"As in other areas of breast cancer management, this type of approach will eventually lead to a much more accurate prediction of which systemic therapies, if any, will most benefit each individual patient with these difficult, small, HER2-positive cancers," they conclude.

Dr. Smith reports receiving occasional honoraria for lecturing from Roche. Dr. Banerjee has disclosed no relevant financial relationships.

Lancet Oncol. 2010;11:1193-1199.

Doctor told me regarding my prognosis that I WASN'T on the Titanic! Hmmm...Really?....Okay! 02/2010 Pure Mucinous Breast Cancer, Oncotype DX 15, Stage 1, Grade 1, 1.8 cm, 0/2 nodes, ER+ 90% /PR+ 70% HER2- (+1)
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Jan 23, 2012 06:20PM melly1462 wrote:

First, many thanks to you ladies providing all this info!  I know it takes an insane amount of time to do the research.

@evebarry:  I couldn't agree more.  I stay confused.  After finally coming to grips with the need for chemo, the RO casually mentions the MO waiting on my Oncotype score before seeing me.  Really??!!   According to John Hopkins and the NCCN my HER+ status trumps the Oncotype.  Furthermore, the test should NOT even be done on HER+ women.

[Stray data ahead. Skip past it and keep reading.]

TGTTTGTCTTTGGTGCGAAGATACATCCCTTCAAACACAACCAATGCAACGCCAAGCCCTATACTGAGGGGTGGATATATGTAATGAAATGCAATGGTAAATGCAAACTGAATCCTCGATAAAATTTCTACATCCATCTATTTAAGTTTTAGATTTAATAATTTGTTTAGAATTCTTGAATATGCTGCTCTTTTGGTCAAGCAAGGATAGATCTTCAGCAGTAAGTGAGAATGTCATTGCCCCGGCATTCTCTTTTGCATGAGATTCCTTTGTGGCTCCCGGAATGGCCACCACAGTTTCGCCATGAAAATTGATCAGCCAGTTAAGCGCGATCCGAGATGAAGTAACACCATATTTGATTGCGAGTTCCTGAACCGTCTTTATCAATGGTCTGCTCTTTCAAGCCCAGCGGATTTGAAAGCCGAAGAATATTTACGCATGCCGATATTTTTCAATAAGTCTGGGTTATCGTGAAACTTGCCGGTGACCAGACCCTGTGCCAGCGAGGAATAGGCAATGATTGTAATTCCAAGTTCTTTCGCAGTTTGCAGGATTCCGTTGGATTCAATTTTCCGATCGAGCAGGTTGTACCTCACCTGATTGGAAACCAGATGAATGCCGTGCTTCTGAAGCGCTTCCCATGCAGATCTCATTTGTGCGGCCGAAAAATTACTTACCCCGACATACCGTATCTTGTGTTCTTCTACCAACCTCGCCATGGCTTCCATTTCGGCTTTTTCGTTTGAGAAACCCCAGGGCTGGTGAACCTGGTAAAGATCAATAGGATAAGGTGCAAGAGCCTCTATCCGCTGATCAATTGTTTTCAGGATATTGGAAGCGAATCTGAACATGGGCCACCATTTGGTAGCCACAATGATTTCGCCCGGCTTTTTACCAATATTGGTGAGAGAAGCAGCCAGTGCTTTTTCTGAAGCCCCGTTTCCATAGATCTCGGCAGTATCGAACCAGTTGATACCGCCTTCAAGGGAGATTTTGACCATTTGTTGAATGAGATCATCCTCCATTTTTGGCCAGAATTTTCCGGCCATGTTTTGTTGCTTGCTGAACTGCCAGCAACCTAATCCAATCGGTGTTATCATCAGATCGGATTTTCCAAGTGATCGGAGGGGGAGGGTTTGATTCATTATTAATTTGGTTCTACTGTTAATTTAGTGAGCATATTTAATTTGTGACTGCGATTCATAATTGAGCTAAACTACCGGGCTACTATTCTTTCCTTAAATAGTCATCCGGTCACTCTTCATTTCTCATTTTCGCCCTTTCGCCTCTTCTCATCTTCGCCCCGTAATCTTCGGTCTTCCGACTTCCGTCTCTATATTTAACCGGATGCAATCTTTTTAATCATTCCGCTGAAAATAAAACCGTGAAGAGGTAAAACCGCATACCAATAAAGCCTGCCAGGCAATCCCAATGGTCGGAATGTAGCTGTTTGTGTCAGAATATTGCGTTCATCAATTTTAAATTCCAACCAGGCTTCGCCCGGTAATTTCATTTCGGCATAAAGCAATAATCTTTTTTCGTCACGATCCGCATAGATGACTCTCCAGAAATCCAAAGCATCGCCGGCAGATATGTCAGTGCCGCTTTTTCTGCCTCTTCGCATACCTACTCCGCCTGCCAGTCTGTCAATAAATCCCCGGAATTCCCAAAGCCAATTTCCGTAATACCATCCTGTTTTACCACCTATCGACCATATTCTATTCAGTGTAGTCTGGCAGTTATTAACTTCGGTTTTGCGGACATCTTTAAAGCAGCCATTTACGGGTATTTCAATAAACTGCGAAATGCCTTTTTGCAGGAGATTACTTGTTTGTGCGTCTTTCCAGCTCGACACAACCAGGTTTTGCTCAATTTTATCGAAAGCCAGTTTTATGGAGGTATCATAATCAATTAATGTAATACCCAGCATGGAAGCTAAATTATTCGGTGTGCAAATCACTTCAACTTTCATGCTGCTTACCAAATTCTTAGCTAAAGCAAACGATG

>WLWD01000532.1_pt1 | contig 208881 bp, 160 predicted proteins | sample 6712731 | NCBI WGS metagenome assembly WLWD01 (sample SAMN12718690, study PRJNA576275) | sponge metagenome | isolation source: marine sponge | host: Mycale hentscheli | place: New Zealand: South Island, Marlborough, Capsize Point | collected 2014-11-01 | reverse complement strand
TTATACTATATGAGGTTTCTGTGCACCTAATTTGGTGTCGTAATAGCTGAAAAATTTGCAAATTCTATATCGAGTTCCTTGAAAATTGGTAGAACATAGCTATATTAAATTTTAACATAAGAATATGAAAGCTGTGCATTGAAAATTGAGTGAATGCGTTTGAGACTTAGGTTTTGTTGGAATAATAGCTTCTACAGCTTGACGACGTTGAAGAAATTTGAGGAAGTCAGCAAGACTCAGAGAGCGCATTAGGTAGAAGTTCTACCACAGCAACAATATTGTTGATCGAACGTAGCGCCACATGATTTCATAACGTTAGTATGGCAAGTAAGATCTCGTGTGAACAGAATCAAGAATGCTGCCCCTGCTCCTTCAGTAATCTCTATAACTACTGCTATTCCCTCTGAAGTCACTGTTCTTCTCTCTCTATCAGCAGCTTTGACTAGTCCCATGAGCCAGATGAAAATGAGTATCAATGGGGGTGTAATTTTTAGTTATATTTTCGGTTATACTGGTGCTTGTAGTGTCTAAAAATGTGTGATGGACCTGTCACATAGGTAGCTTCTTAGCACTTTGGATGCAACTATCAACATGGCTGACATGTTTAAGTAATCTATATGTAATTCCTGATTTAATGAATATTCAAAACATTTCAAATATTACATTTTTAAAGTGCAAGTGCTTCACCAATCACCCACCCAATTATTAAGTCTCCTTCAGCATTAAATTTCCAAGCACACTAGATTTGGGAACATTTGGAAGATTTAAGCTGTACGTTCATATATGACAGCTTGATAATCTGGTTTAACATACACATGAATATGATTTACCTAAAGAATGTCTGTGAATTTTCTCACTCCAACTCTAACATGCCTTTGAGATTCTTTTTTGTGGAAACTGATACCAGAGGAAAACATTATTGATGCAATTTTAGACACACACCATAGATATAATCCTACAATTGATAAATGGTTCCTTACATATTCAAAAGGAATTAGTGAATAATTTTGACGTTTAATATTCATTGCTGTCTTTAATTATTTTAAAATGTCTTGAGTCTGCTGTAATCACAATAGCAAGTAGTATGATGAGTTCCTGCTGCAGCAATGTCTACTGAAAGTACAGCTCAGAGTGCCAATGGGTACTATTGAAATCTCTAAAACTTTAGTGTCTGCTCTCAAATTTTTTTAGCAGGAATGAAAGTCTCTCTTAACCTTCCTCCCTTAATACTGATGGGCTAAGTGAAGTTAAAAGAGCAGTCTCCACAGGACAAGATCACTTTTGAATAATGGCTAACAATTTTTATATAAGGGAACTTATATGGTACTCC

Appt with MO tomorrow.  We'll see.  Thank you again, these boards have been a source of comfort.

Lumpectomy 1/13/12. 5 day radiation with SAVI. TCH x6, Herceptin til Feb. 2013. Considering declining Tamoxifen, looking for alternatives. Dx 11/29/2011, IDC, 2cm, Stage IIA, Grade 3, 0/1 nodes, ER+/PR-, HER2+ Surgery 9/17/2012 Prophylactic ovary removal